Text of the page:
This item was presented by Natural Resources Director Chris Helmer. “The reason why this project gets so much attention is that it will help push forward other projects in the river valley like the continued restoration of the Tijuana Estuary, the 400 acre tidal restoration project in the plans for many years and will influence design of the USMCA project to identify new pollution control. The project will last 12 months. We have talked about this for eight years and now we have funding,” said Helmer.

Three resolutions were carried unanimously: the approval of the grant, appropriation of the funds for the FY 2021 budget, and authorizing a contract with Dudek for consulting support to develop a river valley sediment management work plan and monitoring program.

In other business:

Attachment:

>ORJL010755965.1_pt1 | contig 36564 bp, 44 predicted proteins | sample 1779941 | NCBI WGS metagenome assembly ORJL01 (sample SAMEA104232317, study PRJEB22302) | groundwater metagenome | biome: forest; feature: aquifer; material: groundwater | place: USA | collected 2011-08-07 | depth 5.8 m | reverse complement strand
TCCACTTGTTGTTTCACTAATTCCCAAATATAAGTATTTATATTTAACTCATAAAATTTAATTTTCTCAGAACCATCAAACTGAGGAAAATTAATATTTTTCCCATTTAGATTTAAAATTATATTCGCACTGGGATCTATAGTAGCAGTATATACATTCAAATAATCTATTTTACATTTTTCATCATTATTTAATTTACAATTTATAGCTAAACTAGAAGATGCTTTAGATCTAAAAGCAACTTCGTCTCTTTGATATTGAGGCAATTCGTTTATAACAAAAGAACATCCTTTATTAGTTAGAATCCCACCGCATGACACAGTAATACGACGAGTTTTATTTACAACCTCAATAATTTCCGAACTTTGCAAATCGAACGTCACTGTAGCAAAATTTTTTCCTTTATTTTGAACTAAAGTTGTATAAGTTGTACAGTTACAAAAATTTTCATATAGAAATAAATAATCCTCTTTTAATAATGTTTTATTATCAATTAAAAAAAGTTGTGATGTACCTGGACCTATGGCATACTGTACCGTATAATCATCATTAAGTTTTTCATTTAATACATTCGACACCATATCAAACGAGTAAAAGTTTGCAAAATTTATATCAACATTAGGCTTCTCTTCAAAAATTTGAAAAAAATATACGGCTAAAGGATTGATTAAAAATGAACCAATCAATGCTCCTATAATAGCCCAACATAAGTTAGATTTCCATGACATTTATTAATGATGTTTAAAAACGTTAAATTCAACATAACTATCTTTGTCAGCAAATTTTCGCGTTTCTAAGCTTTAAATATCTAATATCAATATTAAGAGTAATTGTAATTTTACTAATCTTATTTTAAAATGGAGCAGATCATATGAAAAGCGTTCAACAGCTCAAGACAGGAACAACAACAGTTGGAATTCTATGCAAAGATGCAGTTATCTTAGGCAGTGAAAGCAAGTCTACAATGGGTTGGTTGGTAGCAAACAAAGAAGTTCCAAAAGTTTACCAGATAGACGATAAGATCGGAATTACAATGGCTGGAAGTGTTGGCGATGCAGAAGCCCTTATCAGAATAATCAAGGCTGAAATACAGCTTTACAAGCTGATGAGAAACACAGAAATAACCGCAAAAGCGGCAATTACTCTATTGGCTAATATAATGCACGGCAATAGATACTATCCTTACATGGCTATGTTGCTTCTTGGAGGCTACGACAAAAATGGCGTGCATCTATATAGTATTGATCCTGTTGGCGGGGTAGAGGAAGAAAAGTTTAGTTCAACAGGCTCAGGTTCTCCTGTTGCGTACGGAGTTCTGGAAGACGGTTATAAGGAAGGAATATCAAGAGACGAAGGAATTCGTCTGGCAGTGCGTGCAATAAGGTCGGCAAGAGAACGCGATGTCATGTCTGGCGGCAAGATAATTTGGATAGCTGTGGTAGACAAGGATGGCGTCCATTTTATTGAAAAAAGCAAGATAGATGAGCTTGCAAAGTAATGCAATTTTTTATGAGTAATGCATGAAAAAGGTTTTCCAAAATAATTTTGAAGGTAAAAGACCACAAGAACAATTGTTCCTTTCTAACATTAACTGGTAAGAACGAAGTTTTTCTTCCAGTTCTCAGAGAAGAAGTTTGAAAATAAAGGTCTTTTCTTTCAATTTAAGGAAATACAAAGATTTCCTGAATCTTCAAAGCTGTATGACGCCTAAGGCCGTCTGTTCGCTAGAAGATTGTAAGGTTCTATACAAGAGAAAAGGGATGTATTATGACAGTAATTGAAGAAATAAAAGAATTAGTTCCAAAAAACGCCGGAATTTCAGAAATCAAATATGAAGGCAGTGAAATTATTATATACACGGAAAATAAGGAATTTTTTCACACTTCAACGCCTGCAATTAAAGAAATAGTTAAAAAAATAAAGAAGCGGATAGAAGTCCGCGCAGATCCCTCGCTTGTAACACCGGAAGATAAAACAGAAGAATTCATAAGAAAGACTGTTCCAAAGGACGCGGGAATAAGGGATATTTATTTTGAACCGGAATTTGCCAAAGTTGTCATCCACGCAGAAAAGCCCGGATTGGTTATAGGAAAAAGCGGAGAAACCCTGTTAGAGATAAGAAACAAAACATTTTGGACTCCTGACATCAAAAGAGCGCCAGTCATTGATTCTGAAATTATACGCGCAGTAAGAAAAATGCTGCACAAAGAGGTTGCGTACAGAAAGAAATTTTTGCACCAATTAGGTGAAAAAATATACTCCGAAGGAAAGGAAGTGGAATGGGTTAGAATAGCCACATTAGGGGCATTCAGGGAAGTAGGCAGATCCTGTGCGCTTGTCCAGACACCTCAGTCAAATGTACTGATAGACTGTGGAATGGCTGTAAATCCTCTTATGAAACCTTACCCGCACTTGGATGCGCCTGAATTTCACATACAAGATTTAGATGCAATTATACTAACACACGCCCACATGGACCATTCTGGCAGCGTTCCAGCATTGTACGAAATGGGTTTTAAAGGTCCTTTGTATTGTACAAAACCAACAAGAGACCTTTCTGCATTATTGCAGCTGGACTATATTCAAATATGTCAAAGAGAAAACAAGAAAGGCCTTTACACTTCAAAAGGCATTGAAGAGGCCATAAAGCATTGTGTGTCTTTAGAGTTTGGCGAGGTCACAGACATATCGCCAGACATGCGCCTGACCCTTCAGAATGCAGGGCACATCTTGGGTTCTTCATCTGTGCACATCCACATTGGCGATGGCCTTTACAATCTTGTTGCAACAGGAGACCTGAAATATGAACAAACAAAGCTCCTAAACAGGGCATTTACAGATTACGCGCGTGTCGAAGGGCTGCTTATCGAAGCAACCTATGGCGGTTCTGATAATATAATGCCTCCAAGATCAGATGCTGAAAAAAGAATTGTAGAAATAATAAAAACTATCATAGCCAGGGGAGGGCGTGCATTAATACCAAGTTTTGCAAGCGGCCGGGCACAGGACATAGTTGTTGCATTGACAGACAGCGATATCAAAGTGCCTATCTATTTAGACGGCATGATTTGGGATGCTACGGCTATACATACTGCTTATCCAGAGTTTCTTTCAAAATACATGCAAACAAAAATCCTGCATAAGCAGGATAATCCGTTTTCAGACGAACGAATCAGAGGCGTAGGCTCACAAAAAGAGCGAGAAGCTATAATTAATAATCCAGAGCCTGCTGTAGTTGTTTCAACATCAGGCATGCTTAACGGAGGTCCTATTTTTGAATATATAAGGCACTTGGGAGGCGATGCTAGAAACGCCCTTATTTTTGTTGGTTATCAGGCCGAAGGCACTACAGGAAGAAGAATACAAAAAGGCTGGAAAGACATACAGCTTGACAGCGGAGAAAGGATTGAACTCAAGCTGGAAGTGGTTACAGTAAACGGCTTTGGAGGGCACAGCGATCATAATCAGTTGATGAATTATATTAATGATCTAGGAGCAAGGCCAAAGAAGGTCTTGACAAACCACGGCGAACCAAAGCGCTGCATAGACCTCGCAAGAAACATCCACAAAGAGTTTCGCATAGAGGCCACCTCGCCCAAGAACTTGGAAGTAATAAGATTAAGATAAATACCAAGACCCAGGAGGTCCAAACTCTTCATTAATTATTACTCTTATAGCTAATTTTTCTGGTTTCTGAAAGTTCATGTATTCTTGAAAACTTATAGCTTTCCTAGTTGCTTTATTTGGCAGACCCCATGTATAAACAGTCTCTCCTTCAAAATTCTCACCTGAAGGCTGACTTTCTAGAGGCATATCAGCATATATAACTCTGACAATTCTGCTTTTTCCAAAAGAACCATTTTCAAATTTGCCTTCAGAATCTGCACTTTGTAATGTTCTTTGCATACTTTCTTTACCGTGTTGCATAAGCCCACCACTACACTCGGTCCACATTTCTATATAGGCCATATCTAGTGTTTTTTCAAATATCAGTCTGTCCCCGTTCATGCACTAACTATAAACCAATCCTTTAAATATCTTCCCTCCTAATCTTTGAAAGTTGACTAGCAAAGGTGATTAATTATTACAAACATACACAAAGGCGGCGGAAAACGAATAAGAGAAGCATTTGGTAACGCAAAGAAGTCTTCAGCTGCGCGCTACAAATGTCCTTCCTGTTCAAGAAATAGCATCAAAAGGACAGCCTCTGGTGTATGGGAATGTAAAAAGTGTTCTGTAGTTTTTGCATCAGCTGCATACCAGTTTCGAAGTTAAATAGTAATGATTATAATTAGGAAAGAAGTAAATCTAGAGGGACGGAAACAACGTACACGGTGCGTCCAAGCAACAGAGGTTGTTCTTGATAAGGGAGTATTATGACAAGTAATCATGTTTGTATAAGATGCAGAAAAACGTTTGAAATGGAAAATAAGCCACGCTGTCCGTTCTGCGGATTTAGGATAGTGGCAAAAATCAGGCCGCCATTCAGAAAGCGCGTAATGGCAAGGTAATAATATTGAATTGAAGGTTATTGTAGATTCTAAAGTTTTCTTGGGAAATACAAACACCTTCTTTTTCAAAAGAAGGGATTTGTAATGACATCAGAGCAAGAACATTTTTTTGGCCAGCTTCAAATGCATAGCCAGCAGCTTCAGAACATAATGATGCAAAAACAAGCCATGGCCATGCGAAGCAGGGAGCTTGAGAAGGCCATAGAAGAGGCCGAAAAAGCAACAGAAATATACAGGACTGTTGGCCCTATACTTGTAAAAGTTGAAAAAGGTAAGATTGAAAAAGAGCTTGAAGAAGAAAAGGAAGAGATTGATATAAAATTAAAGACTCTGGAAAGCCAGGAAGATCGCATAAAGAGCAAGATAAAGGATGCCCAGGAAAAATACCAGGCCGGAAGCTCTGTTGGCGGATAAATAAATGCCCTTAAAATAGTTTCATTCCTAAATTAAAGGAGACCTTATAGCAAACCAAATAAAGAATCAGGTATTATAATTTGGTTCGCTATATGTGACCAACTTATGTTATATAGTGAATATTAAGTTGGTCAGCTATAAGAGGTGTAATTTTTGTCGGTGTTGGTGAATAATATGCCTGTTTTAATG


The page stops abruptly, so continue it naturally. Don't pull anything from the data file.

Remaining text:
A proclamation in support of Pride Month and raising the pride banner on the flagpole at City Hall was approved unanimously.

The consent calendar was approved unanimously.

The lighting district on a portion of Palm Avenue right of way was dissolved. The assessment district was created to pay for the cost of construction, maintenance and operation of streetlights on Hwy 75 in 1992 when it was under the jurisdiction of the state. Staff recommended that now that the street belongs to the city, it is not cost effective to administer the assessment district. Eliminating the district would also lessen the expenses of business owners during the pandemic. The district generates under $12,000 a year and the engineering study would still be required at the expense of $4,800 plus staff time. Councilman Ed Spriggs has sided himself against the dissolution because he feels the majority of the businesses on Palm Avenue are multi-national companies and the city is struggling for revenue during COVID-19 pandemic. West thought that if an assessment district exists in the city, it should be throughout and equal for all businesses not just those on Palm Avenue. The resolution passed 4 to 5 with no by Spriggs.